The phrase falsa demonstratio (non nocet cum de corpore constat), is a legal maxim that means a false description doesn’t void a document if the intent is clear.
It is sometimes used to correct an obvious mistake.
The maxim falsa demonstratio, defined in Black’s Law Dictionary, 8thed by Bryan Garner (St. Paul, MN: Thomson West: 2004) as follows:
A false designation; an erroneous description of a person or thing in a legal instrument. Generally, a simple error in description, grammar, or spelling will not void an instrument or even a single provision in it (such as a bequest by will).
The principle of falsa demonstratio non nocetmeans that if, on considering the language of a will with the aid of any admissible extrinsic evidence, the court comes to the conclusion that the testator intended to pass something and can determine what that something is, then the fact that the testator gave it a wrong description in his will does not prevent the will taking effect in regard to the subject matter intended by the testator. The principle may be applied in whatever part of the description the error occurred …
“Thus, if T makes a specific gift of certain stock, and T at the date of his will possessed no such stock but possessed other stock which the court decides was meant, the latter stock passes under the gift despite the false description.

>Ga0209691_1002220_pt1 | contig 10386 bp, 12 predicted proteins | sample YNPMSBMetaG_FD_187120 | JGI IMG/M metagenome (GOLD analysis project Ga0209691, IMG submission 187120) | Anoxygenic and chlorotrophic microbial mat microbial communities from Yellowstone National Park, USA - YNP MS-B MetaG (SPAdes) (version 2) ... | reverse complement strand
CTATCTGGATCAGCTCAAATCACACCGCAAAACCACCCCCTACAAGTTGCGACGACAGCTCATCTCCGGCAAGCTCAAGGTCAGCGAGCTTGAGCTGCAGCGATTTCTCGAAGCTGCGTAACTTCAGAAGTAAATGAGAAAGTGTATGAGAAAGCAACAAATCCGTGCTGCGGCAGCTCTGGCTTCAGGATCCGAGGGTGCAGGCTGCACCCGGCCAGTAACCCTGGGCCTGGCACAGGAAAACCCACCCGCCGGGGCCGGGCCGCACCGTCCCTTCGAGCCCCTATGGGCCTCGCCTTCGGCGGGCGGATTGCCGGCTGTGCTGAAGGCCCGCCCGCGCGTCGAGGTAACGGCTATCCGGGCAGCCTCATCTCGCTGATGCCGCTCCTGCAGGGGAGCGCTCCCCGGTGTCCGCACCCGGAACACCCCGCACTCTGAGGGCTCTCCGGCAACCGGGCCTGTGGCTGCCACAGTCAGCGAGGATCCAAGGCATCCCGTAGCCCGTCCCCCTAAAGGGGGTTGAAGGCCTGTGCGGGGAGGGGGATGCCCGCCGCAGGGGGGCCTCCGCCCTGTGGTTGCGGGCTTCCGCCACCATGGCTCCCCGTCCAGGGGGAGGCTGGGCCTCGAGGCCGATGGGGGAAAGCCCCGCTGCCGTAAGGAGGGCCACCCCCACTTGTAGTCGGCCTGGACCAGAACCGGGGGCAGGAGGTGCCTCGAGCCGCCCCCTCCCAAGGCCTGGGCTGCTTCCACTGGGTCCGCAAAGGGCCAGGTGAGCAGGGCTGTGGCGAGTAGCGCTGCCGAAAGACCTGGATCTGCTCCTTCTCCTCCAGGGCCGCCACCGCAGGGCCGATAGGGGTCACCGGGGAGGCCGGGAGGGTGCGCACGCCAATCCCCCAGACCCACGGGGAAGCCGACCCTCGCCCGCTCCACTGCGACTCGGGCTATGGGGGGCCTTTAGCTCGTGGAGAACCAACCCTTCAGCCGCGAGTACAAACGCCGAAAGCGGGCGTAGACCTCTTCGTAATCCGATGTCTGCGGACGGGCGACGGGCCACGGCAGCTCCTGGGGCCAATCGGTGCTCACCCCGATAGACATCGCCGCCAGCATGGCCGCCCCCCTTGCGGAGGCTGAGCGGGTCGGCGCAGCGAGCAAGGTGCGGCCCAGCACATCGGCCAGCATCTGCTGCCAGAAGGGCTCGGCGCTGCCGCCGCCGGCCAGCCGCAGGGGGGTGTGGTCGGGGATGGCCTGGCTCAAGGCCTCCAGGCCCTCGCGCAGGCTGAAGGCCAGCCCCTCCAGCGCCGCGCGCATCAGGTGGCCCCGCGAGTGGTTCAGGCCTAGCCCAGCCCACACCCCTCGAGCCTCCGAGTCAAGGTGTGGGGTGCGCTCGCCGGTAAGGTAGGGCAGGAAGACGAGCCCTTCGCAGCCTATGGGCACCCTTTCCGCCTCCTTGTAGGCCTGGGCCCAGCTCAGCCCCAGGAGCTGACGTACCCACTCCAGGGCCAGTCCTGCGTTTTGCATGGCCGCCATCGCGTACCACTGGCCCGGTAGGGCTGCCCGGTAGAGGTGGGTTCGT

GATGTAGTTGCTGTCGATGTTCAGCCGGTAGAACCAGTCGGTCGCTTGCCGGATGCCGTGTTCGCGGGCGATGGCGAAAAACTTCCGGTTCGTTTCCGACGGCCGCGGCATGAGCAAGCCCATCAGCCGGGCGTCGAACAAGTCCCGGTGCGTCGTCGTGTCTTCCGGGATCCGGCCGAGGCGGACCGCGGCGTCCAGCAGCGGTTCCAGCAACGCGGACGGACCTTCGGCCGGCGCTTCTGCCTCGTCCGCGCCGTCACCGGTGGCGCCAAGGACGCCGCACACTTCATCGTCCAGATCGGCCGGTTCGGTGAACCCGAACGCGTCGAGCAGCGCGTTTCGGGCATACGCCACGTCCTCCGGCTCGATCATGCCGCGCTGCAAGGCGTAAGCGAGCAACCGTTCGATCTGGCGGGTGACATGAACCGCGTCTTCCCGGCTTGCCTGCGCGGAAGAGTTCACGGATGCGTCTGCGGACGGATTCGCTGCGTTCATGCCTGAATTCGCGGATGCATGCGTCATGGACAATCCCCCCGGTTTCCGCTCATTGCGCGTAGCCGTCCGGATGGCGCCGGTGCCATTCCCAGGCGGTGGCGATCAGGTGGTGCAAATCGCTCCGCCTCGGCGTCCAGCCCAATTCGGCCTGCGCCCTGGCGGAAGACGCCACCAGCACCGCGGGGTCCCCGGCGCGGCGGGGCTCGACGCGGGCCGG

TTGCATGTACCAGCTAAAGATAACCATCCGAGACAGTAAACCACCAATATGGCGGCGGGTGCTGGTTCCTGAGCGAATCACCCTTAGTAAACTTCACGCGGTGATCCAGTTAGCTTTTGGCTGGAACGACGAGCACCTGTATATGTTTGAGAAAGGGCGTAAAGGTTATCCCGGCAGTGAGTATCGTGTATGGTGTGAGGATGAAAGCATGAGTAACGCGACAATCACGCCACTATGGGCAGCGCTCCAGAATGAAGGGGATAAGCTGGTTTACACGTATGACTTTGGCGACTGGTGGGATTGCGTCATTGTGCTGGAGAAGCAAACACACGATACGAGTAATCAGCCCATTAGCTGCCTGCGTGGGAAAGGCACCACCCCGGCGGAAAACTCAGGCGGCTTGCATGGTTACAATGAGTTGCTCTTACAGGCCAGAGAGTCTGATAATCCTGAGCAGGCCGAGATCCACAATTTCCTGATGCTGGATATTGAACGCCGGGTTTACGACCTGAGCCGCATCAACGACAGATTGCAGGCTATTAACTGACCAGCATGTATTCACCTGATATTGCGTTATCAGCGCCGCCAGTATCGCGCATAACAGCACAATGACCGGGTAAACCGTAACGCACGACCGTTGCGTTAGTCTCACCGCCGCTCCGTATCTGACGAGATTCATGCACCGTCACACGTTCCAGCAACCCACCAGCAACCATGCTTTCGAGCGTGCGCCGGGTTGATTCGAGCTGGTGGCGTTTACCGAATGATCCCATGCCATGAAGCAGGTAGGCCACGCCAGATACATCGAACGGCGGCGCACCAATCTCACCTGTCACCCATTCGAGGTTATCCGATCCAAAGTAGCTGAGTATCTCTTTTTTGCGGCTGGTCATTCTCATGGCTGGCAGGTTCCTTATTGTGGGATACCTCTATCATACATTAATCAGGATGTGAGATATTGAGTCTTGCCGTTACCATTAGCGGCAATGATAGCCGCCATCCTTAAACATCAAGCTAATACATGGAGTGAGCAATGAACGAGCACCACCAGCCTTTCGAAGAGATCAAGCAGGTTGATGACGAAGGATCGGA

“Generally, full effect will be given to all terms of a description, whether general or specific. In some cases, one of the terms used may describe the property with certainty, for example, the metes and bounds description, and the rest add a description which is not true, for example, a wrong lot number. In such a case, the untrue portion will be rejected. This is the maxim,falsa demonstratio non nocet.
“Therefore, where a description of lands included the qualifying words ‘known as the Cornish town reservation’ and they were inaccurate, they were rejected as a falsa demonstratio.
“In (a case known as) Pitman v Henley, the vendor agreed to sell a field. In the deed, the field was described as being 4.5 acres, when in fact it was nine acres. The vendor later claimed that only 4.5 acres were conveyed. In finding that the whole field had been conveyed, the Court stated that the metes and bounds description which was accurate, governed, and the stated number of acres was rejected as a falsa demonstratio….”